“From the first moment of the satellite (October 4, 1957), the Earth ceased to be the human “environment.” Satellites automatically enclose the old “Darwinian” nature environment by putting the planet inside a man-made environment. They are just as much an extension of the planet as is clothing an extension of the skin. Satellites are equivalent to enclosing the Earth in a Bucky Fuller “dome” of acoustic space. The consequent process of archetypalisation of Nature ensures that the Earth is now an old “booster-stage”… a quaint form of Camp … a sort of archaeological museum affording immediate access to all past cultures simultaneously on a classified-information basis.


The satellite is also the shift from the planet as a homogeneous continuum, or visual space, to the planet as a “chemical bond” or mosaic of resonating components. Thus, the Earth has become a “national” or tribal park. It is already a teaching machine, a universal playground for advertisers and teenagers.”

Joan: In your essay “Up the Orphic Anti,” you say the satellite environment ushered in the phase of the “holeopathic cliché-probe” from 1960 to 1990. Your term “holeopathic” combines the processes of homeopathy and the hologram. Can you tell me more about this process and this phase?

BOB: I concur with McLuhan’s description above of the effects of the satellite medium. However, that was then, and I consider the satellite the end of the analogue phase of electronic media. I’ve attempted to update McLuhan by enunciating the effects of the post-satellite phase of digital technology – what I call the era of “voluntary ESP” (ESP being defined as multi-sensuous, mental dance).

Because the interplay of the resonating components of the satellited (sic) analogue environment created essentially a global hologram effect (the era of “cloned ESP”) in the Sixties, I see the later digital effect as shrinking, compressing, layering, and fragmenting (as in any page of James Joyce’s FINNEGANS WAKE) this hologram during the Seventies, Eighties, and Nineties. This massage gradually gave humans a sense of ironic transcendence or disconnection from the massive media environments of the analogue phase – relating to them on a merely voluntary basis while increasingly able to create their own media pod.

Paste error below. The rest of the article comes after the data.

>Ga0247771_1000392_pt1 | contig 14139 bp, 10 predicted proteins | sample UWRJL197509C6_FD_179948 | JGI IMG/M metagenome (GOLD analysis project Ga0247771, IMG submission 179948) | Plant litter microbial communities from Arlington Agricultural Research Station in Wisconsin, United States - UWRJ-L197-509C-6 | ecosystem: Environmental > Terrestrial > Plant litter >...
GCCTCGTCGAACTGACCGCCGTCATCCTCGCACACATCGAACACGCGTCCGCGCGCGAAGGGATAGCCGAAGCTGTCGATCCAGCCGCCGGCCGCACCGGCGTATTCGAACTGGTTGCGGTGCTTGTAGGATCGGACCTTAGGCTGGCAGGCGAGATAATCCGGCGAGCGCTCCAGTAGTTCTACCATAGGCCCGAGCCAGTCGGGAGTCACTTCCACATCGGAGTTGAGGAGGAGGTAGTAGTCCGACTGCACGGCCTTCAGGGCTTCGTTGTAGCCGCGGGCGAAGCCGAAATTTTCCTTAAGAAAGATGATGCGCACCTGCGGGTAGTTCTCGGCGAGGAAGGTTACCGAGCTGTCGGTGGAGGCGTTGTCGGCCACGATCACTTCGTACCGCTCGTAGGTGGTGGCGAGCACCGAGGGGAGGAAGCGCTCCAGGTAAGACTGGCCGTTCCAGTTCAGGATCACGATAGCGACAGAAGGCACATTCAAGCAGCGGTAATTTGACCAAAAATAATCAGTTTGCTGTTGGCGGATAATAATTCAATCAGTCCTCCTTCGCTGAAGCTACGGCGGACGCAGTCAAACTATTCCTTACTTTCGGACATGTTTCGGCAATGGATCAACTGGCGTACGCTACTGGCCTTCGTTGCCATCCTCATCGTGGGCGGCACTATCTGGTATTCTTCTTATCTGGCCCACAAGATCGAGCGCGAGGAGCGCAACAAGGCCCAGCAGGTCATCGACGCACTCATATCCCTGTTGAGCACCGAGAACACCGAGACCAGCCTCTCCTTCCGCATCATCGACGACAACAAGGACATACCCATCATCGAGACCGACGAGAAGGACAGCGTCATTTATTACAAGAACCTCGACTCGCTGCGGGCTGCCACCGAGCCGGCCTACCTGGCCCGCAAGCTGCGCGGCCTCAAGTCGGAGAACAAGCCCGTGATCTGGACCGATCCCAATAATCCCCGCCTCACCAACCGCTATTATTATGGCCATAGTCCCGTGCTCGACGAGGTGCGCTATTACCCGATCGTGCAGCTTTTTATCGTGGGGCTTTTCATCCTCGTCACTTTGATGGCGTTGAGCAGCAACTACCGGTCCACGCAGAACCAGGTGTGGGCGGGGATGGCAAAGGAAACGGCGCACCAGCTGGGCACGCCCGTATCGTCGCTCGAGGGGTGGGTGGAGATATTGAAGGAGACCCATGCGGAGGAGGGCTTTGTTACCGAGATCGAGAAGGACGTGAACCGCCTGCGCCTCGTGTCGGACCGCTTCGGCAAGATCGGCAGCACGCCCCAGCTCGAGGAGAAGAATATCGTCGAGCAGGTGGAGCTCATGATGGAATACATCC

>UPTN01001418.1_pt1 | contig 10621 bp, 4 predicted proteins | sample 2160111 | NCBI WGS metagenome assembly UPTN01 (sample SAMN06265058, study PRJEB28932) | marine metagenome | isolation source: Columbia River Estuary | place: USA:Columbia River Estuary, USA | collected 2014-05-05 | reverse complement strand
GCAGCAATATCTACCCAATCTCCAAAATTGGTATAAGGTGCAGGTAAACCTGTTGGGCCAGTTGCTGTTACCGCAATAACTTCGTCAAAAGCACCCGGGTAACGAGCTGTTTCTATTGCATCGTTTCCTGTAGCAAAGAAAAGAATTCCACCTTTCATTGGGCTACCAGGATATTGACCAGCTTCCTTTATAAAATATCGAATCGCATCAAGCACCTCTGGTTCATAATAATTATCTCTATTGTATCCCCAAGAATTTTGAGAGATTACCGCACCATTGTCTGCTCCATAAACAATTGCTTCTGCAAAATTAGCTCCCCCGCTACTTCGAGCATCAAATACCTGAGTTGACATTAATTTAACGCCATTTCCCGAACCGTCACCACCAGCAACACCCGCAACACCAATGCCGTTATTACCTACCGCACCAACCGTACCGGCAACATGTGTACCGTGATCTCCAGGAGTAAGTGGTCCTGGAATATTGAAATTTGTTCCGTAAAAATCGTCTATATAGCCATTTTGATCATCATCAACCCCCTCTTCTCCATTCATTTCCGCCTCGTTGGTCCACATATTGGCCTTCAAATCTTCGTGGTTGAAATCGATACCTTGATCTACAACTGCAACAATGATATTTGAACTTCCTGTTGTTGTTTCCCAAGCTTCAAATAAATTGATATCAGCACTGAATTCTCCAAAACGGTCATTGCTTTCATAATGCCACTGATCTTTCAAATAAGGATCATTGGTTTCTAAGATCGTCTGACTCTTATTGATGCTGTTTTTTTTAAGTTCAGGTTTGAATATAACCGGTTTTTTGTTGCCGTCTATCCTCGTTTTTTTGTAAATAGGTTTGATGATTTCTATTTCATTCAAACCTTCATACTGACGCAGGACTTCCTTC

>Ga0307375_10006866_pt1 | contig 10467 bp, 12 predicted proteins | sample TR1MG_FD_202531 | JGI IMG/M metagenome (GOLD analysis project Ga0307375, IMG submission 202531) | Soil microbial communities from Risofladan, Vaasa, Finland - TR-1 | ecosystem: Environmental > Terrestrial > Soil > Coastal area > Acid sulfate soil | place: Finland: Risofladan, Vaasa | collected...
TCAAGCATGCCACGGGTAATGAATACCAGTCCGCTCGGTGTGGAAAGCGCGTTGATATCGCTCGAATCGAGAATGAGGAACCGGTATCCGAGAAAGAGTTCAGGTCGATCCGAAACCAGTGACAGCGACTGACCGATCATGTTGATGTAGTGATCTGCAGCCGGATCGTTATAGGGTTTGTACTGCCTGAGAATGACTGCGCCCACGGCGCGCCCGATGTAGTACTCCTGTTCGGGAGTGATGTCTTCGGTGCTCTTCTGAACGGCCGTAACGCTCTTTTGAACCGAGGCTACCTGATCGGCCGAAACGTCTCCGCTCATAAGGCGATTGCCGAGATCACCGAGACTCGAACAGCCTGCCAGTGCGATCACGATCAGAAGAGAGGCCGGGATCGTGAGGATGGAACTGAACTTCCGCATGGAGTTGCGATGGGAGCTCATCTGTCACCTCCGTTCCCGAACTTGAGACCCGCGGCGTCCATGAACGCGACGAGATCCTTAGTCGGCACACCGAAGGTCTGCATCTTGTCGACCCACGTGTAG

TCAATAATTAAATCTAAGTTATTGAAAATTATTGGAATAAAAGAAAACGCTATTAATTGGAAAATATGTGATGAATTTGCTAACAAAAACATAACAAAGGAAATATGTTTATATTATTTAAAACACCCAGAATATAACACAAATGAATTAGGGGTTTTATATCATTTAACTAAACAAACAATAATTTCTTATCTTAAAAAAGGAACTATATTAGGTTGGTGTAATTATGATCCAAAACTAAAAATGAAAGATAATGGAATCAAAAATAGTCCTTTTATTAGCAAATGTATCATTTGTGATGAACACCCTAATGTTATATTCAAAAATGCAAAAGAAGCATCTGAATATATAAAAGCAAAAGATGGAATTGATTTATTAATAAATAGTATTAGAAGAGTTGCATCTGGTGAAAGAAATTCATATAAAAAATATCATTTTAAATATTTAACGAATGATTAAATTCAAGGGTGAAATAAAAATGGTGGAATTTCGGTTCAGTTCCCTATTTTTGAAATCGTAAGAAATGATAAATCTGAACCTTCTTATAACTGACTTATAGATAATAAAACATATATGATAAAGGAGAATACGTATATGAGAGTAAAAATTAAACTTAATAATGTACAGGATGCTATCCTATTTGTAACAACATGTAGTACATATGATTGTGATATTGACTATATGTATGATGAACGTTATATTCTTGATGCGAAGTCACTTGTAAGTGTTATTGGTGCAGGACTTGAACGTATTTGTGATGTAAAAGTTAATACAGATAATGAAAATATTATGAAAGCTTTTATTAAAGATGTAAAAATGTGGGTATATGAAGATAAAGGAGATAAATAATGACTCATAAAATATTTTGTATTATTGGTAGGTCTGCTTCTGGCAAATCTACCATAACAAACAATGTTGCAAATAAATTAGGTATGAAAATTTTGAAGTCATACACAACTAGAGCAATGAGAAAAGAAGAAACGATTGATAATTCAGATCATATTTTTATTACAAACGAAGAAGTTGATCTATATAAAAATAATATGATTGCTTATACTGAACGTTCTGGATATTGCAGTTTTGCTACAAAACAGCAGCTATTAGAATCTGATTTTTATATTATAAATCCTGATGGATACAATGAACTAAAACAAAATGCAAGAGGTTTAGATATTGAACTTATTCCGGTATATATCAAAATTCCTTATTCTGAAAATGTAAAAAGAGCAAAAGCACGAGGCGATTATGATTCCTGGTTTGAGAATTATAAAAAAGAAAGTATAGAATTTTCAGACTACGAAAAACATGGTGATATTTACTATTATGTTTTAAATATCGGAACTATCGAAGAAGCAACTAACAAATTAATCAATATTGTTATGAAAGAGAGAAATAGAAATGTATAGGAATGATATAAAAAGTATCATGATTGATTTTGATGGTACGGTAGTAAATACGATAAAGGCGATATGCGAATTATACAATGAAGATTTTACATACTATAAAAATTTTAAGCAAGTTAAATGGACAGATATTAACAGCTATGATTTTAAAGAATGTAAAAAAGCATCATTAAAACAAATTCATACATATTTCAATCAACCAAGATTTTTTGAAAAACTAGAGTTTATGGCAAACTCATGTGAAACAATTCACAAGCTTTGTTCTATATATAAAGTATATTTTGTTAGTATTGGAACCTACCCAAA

This does not mean we are returning to Nature or the Chemical Body since we are still pervaded by the holeopathic TV and Chip Bodies. We remain “all one” via the TV Body, i.e., via one-quarter of ourselves, while we celebrate our multiple separatenesses via the Chip Body, the second one-quarter of ourselves. Up until now, there have been no adequate psychological, social, ethical, political, aesthetic, or economic guidelines for such an unprecedented acultural (sic) experience. For background on these points, see my essay, UP THE ORPHIC ANTI, at:

Joan: McLuhan’s oppositions, like the eye and the ear, the verbal and the visual, the hot and the cool, the horizontal and the vertical, East and West, have an occult aspect. His ideas of retrieval and reversal, sensory participation, the idea that “you are the screen,” are analogous to occult principles. According to Don Theall in The Virtual Marshall McLuhan, McLuhan felt that technology is a “civilized substitute for magic.” (Theall, 122). What are your feelings on this? Do you agree that McLuhan, as a Catholic humanist, was pointing out the hermetic, Gnostic facets of media, and our interplay with it, as essentially magical?

“I can only regard the movie as the mechanization and distortion of this cognitive miracle by which we recreate within ourselves the exterior world.” – Marshall McLuhan

BOB: This is a question of the utmost relevance for understanding McLuhan’s use of the concept “magical.” The notion that technology is a “civilized substitute for magic” has its origins in Wyndham Lewis’ statement that “art is the civilized SUBSTITUTE for magic; as philosophy is what, on a higher or more complex plane, takes the place of religion” (see p.188 of the Black Sparrow Press reprint [1993] of Lewis’ Time and Western Man, 1927). To see how the young McLuhan, in his mid-twenties, was immensely influenced by Lewis, let’s take a key quotation that McLuhan would have contemplated in 1935-1936 when he was at Cambridge: